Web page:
Iran’s Foreign Ministry spokesman says negotiations on the revival of the landmark nuclear deal between Iran and world powers, known as the Joint Comprehensive Plan of Action (JCPOA), will continue in essence under the new administration.
Saeed Khatibzadeh made the remarks while answering a question on the consequences of further delay in nuclear talks in the Austrian capital, Vienna, which are aimed at reviving the nuclear deal after the US unilaterally withdrew from it.
“The [Vienna] negotiations will continue in essence. Iran has announced time and again that negotiations will continue to make sure that the United States will return to complete implementation of its obligations under the JCPOA and [UN Security Council] Resolution 2231 [which endorsed the accord],” Iran’s spokesman added.
Noting that the Vienna talks were supposed to secure the interests of the Iranian nation, Khatibzadeh added that those interests have not been met in practice due to frequent violations of the deal by the United States and the European sides’ inaction in the face of US violations.
Reiterating that the negotiations must guarantee the Iranian nation’s interests, the spokesman said the country would not waste even one hour in its effort to achieve this goal.
"There has been a democratic transition in Iran, and everyone must allow this to happen," the spokesperson said, adding," The messages sent by the [Iranian] president and foreign minister on the continuation of the talks are unequivocal."
Iran's Foreign Ministry spokesman, however, warned the American side that it will “achieve nothing but maximum failure” if it continues to pursue the policies of former US President Donald Trump, saying, “They must come to Vienna with a real agenda and implement the JCPOA in full. This will help us quickly restore the JCPOA.”
Iran and the other five remaining parties to the JCPOA – Britain, France, Germany, Russia and China -- have held six rounds of talks in Vienna to salvage the faltering agreement by bringing the US, as the violator of the deal, back into compliance.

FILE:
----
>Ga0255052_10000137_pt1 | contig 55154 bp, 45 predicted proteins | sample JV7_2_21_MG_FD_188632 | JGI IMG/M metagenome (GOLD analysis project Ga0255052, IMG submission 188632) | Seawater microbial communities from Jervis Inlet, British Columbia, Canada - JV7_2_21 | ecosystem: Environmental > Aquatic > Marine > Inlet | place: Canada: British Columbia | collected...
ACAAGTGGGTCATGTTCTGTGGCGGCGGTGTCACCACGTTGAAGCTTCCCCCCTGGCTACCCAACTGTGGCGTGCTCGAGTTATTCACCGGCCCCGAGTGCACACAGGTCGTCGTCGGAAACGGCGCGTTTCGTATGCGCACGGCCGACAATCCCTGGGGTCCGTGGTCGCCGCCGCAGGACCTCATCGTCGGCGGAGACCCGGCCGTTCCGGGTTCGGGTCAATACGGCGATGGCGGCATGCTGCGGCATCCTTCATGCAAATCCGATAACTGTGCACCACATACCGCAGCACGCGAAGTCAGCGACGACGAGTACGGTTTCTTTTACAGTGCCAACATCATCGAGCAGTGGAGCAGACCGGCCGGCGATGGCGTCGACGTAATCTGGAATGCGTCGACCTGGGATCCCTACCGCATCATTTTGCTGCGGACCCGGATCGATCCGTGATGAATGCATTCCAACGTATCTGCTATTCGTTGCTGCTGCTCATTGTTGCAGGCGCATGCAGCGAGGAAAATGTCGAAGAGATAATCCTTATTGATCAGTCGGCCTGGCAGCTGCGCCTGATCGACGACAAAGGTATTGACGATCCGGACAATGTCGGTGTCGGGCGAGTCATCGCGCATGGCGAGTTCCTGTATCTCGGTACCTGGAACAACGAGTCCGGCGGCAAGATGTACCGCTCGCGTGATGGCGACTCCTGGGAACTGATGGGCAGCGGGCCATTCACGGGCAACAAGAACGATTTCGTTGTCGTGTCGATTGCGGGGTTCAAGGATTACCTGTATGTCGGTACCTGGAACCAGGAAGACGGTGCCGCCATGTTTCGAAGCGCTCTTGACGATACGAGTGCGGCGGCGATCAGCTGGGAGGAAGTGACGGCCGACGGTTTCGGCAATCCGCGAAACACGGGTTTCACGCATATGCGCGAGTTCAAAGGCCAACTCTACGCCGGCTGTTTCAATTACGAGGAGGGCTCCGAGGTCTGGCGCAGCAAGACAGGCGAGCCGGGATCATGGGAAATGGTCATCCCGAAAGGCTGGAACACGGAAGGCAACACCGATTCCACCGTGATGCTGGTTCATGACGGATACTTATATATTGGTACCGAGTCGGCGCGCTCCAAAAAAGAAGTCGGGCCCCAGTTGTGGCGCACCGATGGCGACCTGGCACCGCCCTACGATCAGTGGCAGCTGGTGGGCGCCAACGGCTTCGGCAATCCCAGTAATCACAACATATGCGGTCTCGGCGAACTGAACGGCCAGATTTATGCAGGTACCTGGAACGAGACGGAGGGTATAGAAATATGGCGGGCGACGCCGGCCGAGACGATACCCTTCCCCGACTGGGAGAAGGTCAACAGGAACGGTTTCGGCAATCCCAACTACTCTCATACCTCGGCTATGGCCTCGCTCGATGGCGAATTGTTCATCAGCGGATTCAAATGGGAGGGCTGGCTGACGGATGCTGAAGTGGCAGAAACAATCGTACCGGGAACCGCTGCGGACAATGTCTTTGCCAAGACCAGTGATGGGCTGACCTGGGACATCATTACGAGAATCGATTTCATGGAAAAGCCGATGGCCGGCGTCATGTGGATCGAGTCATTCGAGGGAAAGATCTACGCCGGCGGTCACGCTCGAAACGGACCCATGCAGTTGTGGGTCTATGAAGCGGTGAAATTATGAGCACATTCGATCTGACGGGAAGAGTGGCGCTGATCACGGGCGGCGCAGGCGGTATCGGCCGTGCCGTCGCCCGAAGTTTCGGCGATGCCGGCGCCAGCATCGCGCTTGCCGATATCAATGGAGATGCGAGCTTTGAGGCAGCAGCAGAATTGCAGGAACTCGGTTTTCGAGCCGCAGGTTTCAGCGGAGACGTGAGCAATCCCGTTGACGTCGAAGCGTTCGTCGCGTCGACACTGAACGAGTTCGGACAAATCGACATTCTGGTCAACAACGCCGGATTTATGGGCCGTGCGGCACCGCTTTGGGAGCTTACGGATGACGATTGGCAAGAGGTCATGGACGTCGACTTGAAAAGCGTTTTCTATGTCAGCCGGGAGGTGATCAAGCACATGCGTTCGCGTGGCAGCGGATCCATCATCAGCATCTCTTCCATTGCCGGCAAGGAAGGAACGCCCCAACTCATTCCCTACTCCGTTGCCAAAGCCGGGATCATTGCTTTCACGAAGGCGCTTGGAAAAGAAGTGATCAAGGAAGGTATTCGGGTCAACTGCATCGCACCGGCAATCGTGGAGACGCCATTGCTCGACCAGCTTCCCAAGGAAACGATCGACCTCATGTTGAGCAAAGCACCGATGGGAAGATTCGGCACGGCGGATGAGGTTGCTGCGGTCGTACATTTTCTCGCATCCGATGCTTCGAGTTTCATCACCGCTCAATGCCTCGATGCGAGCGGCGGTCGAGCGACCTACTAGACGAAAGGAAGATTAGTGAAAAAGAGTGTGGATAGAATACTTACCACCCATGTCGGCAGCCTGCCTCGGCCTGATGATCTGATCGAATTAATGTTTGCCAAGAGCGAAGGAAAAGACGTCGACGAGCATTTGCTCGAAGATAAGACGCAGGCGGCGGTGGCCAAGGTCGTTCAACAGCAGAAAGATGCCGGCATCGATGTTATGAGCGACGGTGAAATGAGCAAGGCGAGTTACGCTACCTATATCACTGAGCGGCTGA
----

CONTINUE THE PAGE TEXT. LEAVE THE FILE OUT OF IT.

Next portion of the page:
In quitting the JCPOA in May 2018, Trump reinstated sanctions on Iran that had been lifted under the accord, while piling on the pressure with new bans, as the other parties failed to protect Iran’s contractual benefits.
During his first televised address to the Iranian people on Saturday, Iran's President Ebrahim Raeisi dismissed the idea of holding negotiations over the JCPOA revival under pressure, saying such tactics have never yielded the US and Europe any result.
“Negotiation and dialog have always been and will continue to be part of the instruments that are in the service of diplomacy. We do not balk at negotiation and dialog,” he said, adding, “But the Americans and the Westerners are after negotiation in conjunction with pressure. This is while negotiations are there to avoid pressure.”
When asked about the possibility of a visit by the International Atomic Energy Agency (IAEA)'s director general to Tehran, Khatibzadeh said Tehran and the IAEA have “technical and respectful” relations, expressing hope that no one would tamper with these relations.
He also commented on the upcoming meeting of the IAEA Board of Governors and said the meeting is "a routine session, but no side should make a miscalculation. Political exploitation of the agency will be met with a different response from Iran.”
In a Thursday phone call with his Austrian counterpart, Alexander Schallenberg, the Iranian foreign minister also said the Islamic Republic welcomes negotiations on the JCPOA revival, but will not engage in talks just for the sake of talks.
“The Islamic Republic of Iran has kept its end of the bargain in maintaining the JCPOA through its strategic patience in the face of the US withdrawal and the inaction of the European side, and now it’s about time for the other JCPOA parties to cooperate and honor their commitments in a real and practical manner,” Hossein Amir-Abdollahian said.